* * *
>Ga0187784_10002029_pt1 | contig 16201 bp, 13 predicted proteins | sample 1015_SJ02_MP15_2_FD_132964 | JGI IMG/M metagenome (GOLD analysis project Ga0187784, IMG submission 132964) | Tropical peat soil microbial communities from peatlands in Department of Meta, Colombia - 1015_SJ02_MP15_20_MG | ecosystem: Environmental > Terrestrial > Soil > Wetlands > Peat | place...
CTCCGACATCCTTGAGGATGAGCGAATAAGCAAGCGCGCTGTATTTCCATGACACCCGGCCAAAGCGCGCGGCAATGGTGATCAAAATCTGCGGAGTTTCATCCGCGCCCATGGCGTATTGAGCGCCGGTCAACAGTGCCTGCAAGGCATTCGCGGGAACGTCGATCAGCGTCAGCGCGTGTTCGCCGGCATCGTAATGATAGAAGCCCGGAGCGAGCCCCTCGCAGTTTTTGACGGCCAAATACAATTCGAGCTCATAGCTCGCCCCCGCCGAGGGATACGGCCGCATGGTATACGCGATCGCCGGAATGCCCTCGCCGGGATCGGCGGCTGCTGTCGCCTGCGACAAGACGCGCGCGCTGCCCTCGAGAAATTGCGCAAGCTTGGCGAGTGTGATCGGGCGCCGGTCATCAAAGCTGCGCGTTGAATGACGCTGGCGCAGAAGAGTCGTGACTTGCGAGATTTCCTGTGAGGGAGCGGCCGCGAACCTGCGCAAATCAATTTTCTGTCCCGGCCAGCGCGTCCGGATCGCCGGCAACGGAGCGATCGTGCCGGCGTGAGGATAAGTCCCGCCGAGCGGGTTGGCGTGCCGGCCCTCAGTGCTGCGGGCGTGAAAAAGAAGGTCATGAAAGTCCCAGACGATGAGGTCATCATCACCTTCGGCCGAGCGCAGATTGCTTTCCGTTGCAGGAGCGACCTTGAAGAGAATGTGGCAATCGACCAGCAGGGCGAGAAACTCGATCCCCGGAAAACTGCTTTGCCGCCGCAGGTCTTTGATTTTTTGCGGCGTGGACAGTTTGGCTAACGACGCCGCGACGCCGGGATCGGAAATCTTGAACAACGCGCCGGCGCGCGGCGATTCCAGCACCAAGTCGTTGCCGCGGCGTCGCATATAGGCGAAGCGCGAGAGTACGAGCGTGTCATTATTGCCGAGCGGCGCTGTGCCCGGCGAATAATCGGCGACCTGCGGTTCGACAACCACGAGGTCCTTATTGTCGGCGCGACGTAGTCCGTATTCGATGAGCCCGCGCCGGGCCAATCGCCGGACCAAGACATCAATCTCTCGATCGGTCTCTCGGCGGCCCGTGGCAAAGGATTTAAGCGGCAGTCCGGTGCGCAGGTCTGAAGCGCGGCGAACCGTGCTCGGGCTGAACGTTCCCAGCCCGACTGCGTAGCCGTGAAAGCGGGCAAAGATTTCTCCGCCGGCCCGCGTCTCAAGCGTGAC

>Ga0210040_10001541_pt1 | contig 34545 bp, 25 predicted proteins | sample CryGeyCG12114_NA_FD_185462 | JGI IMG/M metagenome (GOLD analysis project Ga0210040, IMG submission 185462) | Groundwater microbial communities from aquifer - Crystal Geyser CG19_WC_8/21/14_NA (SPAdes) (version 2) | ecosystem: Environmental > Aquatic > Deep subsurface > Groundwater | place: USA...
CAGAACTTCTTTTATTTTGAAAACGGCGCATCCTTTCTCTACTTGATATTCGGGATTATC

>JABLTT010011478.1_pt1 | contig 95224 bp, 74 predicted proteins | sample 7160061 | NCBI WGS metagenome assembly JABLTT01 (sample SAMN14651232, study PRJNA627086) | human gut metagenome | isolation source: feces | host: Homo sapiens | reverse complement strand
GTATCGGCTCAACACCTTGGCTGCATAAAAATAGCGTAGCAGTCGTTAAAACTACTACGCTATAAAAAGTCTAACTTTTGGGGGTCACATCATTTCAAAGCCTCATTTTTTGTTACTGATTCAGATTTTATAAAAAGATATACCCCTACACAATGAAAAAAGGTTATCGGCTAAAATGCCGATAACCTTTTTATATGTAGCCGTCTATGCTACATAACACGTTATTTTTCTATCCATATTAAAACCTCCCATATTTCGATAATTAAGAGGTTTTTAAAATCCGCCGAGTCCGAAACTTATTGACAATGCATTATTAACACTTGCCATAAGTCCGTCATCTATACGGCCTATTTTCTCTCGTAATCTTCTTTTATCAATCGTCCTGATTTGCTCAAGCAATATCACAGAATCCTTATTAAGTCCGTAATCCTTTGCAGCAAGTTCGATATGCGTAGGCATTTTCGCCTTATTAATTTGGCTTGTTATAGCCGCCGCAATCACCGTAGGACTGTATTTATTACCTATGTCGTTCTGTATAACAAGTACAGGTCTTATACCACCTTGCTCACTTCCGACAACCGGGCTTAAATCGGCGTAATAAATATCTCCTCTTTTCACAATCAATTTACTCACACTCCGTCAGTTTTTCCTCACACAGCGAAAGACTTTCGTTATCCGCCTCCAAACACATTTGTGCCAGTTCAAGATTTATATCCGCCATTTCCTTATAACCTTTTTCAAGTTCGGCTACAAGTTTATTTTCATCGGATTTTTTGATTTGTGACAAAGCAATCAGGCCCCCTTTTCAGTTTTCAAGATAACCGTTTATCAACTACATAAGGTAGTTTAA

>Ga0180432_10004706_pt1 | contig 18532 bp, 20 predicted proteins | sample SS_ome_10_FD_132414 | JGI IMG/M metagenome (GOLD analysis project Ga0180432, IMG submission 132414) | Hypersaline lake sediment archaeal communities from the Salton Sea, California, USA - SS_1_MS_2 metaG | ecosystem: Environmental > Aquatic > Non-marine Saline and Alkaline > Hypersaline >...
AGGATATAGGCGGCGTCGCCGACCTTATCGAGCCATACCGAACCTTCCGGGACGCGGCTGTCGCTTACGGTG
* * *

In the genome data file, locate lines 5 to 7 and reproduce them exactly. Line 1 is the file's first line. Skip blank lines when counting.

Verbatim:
>JABLTT010011478.1_pt1 | contig 95224 bp, 74 predicted proteins | sample 7160061 | NCBI WGS metagenome assembly JABLTT01 (sample SAMN14651232, study PRJNA627086) | human gut metagenome | isolation source: feces | host: Homo sapiens | reverse complement strand
GTATCGGCTCAACACCTTGGCTGCATAAAAATAGCGTAGCAGTCGTTAAAACTACTACGCTATAAAAAGTCTAACTTTTGGGGGTCACATCATTTCAAAGCCTCATTTTTTGTTACTGATTCAGATTTTATAAAAAGATATACCCCTACACAATGAAAAAAGGTTATCGGCTAAAATGCCGATAACCTTTTTATATGTAGCCGTCTATGCTACATAACACGTTATTTTTCTATCCATATTAAAACCTCCCATATTTCGATAATTAAGAGGTTTTTAAAATCCGCCGAGTCCGAAACTTATTGACAATGCATTATTAACACTTGCCATAAGTCCGTCATCTATACGGCCTATTTTCTCTCGTAATCTTCTTTTATCAATCGTCCTGATTTGCTCAAGCAATATCACAGAATCCTTATTAAGTCCGTAATCCTTTGCAGCAAGTTCGATATGCGTAGGCATTTTCGCCTTATTAATTTGGCTTGTTATAGCCGCCGCAATCACCGTAGGACTGTATTTATTACCTATGTCGTTCTGTATAACAAGTACAGGTCTTATACCACCTTGCTCACTTCCGACAACCGGGCTTAAATCGGCGTAATAAATATCTCCTCTTTTCACAATCAATTTACTCACACTCCGTCAGTTTTTCCTCACACAGCGAAAGACTTTCGTTATCCGCCTCCAAACACATTTGTGCCAGTTCAAGATTTATATCCGCCATTTCCTTATAACCTTTTTCAAGTTCGGCTACAAGTTTATTTTCATCGGATTTTTTGATTTGTGACAAAGCAATCAGGCCCCCTTTTCAGTTTTCAAGATAACCGTTTATCAACTACATAAGGTAGTTTAA

>Ga0180432_10004706_pt1 | contig 18532 bp, 20 predicted proteins | sample SS_ome_10_FD_132414 | JGI IMG/M metagenome (GOLD analysis project Ga0180432, IMG submission 132414) | Hypersaline lake sediment archaeal communities from the Salton Sea, California, USA - SS_1_MS_2 metaG | ecosystem: Environmental > Aquatic > Non-marine Saline and Alkaline > Hypersaline >...